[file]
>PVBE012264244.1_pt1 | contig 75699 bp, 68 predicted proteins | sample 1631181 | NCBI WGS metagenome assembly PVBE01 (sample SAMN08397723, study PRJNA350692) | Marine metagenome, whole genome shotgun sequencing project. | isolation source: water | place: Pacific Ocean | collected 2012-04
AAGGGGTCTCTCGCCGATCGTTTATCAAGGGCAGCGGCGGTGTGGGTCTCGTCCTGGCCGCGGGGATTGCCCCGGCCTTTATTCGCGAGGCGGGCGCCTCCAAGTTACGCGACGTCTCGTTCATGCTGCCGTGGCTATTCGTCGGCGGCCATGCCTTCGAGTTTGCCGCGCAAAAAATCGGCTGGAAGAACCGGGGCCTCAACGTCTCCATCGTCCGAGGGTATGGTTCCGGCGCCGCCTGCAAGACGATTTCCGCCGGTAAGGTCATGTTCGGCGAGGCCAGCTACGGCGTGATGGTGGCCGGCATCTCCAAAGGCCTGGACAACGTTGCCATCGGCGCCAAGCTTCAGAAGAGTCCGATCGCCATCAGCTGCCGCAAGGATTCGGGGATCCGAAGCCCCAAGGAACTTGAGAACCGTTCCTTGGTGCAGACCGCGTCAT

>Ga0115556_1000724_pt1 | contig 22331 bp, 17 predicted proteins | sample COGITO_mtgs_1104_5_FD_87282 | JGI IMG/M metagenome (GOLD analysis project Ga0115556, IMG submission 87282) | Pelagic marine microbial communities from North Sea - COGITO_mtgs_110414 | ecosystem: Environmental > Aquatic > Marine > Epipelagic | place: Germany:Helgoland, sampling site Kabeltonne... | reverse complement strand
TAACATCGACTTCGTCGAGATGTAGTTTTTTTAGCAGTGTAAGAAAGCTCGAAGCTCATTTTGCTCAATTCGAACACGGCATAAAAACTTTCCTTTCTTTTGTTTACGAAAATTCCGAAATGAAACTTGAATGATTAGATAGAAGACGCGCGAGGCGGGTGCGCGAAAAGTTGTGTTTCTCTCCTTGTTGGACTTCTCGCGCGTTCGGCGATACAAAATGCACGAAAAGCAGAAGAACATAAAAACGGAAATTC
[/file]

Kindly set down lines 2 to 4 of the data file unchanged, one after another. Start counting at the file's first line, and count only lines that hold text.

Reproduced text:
AAGGGGTCTCTCGCCGATCGTTTATCAAGGGCAGCGGCGGTGTGGGTCTCGTCCTGGCCGCGGGGATTGCCCCGGCCTTTATTCGCGAGGCGGGCGCCTCCAAGTTACGCGACGTCTCGTTCATGCTGCCGTGGCTATTCGTCGGCGGCCATGCCTTCGAGTTTGCCGCGCAAAAAATCGGCTGGAAGAACCGGGGCCTCAACGTCTCCATCGTCCGAGGGTATGGTTCCGGCGCCGCCTGCAAGACGATTTCCGCCGGTAAGGTCATGTTCGGCGAGGCCAGCTACGGCGTGATGGTGGCCGGCATCTCCAAAGGCCTGGACAACGTTGCCATCGGCGCCAAGCTTCAGAAGAGTCCGATCGCCATCAGCTGCCGCAAGGATTCGGGGATCCGAAGCCCCAAGGAACTTGAGAACCGTTCCTTGGTGCAGACCGCGTCAT

>Ga0115556_1000724_pt1 | contig 22331 bp, 17 predicted proteins | sample COGITO_mtgs_1104_5_FD_87282 | JGI IMG/M metagenome (GOLD analysis project Ga0115556, IMG submission 87282) | Pelagic marine microbial communities from North Sea - COGITO_mtgs_110414 | ecosystem: Environmental > Aquatic > Marine > Epipelagic | place: Germany:Helgoland, sampling site Kabeltonne... | reverse complement strand
TAACATCGACTTCGTCGAGATGTAGTTTTTTTAGCAGTGTAAGAAAGCTCGAAGCTCATTTTGCTCAATTCGAACACGGCATAAAAACTTTCCTTTCTTTTGTTTACGAAAATTCCGAAATGAAACTTGAATGATTAGATAGAAGACGCGCGAGGCGGGTGCGCGAAAAGTTGTGTTTCTCTCCTTGTTGGACTTCTCGCGCGTTCGGCGATACAAAATGCACGAAAAGCAGAAGAACATAAAAACGGAAATTC